McCain: Military Spending Cuts Would ‘Literally’ Lead To An ‘Inability To Defend The Nation’

Sens. John McCain (R-AZ) and Lindsey Graham (R-SC) have been at the forefront in trying to scare the public into thinking the automatic military spending cuts set to take effect in January will decimate the military (they won’t).

But the two Republican senators took their hysteria to a whole new level in an interview published today on the Newsmax website. In the 12 minute-long segment full of hyperbole and alarmist distortions, McCain said the defense sequester would “literally” — literally — prevent the United States from defending itself.

But that wouldn’t necessarily mean the U.S. would really lose all its weapons, ammo, fighter jets, helicopters, missile defense, nuclear weapons, etc. — would it? Yep. That is if you believe Lindsey Graham. Not only that, Graham says the sequester “would be the most destructive thing in the world(!)”:

MCCAIN: Those cuts in the words of the Secretary of Defense and all our uniformed leaders have said would jeopardize our national security. … Lindsey Graham and I and Kelly Ayotte and others are trying to warn the country of the devastating effects of this quote sequestration and, literally, our inability to defend the nation. …

GRAHAM: It would be, in the words of Leon Panetta, a brigade without bullets, a Navy without ships, an Air Force without trained pilots. It would be like shooting yourself in the head. It would be the most destructive thing in the world.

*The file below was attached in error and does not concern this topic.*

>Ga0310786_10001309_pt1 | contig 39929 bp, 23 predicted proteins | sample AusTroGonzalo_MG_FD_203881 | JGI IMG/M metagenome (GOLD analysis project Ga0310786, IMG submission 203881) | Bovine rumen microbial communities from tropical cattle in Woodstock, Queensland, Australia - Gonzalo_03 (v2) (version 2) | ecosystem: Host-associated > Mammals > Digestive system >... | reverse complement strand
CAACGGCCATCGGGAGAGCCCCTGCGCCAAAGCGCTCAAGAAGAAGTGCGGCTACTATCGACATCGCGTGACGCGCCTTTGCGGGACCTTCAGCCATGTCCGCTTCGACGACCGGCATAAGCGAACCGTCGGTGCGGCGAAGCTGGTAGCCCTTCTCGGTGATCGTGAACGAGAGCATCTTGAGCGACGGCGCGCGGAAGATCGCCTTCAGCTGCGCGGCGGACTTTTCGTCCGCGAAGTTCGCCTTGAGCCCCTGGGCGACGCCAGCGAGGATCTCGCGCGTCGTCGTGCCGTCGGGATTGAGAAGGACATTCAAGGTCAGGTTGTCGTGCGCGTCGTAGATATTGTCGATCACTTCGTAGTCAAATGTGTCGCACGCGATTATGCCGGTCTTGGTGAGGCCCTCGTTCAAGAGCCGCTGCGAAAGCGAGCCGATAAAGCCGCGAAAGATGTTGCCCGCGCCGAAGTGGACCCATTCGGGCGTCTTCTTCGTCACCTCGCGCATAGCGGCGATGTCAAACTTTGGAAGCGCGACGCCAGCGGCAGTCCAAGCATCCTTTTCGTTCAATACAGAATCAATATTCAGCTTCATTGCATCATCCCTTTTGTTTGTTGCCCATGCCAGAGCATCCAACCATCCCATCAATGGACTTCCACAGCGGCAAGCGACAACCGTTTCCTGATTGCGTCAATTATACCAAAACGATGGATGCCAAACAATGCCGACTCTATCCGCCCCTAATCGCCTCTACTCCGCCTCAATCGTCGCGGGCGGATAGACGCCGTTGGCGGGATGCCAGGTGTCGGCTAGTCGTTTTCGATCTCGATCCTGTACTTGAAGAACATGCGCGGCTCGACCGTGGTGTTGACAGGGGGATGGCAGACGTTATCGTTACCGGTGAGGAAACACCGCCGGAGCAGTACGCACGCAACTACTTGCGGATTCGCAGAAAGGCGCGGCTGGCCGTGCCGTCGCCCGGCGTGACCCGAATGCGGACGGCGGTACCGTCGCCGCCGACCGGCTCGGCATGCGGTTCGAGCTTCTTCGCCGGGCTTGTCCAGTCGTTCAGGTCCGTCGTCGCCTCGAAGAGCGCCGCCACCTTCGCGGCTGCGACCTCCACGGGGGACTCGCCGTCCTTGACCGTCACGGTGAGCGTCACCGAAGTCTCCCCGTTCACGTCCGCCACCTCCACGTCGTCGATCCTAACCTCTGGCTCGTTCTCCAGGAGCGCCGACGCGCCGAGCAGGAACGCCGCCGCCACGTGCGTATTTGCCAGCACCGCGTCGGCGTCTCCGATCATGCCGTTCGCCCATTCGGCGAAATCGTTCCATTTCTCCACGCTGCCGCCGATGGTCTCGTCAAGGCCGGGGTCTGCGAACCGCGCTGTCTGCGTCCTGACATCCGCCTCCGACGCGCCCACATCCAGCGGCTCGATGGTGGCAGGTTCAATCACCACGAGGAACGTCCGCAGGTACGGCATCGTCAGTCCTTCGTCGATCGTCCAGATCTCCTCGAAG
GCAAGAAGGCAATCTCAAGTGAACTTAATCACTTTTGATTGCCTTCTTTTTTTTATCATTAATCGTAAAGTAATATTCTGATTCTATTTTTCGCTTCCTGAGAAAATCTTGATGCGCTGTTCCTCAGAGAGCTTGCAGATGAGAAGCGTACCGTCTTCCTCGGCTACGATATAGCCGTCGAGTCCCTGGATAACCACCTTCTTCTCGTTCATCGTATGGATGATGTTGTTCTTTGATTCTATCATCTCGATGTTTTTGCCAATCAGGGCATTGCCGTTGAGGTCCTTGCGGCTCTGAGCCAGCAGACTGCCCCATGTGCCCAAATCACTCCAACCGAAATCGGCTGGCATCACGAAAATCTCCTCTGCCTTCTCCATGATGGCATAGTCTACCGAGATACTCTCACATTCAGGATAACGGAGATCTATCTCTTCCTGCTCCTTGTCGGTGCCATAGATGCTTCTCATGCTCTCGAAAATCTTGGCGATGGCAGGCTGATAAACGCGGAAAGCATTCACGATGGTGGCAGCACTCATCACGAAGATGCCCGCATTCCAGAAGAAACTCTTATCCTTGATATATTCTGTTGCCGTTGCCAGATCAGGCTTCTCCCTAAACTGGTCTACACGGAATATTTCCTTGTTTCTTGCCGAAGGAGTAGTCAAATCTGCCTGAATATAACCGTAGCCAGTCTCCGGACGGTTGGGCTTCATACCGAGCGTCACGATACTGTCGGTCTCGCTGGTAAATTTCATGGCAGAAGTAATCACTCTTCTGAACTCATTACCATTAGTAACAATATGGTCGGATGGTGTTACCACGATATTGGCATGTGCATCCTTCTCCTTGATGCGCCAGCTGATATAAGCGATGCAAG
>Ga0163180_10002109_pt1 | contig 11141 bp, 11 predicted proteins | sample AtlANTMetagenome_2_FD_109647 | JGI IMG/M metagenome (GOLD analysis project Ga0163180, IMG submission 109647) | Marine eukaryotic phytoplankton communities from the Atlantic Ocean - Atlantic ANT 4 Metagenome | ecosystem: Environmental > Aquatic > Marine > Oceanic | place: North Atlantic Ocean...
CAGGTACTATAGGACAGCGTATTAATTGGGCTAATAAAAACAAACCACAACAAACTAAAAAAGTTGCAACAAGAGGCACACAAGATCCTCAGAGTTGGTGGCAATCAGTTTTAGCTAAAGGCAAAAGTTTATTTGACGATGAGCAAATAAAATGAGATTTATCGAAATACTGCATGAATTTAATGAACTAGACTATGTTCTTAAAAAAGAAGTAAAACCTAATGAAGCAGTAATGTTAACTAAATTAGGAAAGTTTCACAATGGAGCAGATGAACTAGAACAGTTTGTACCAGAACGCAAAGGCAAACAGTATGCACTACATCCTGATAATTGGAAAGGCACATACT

Watch the interview:

Now to be fair to Sens. McCain and Graham, it seems they may have learned a lot of this baseless hyperventilating from Defense Secretary Leon Panetta. But neither he, nor they, have ever offered any specifics as to why the automatic military spending cuts would be so terrible.

There’s no doubt that sequestration — which is an across the board $500 billion cut to military spending over the next decade — is the wrong way to reduce the Pentagon’s bloated budget.

But the reality is that if the sequester were to take effect, the U.S. would be spending more on the military in 2013 than it did in 2006. Graham and McCain probably weren’t concerned about whether the United States could defend itself back then.

CAP’s Lawrence Korb yesterday debunked much of the frenzy surrounding the defense sequester, including the spurious warnings about job losses. Korb notes that those seeking alternatives to the “meat ax approach” of sequestration can take a look at a plan “laid out by the Center for Strategic and Budgetary Assessments, would achieve the same level of required savings under the Budget Control Act, but implement the cuts more gradually.”

But ultimately, Korb notes, after sequestration, “the United States will still account for 40% of the world’s military expenditures — 70% if you combine that with what our allies spend.” That’s probably more than enough to defend a nation with.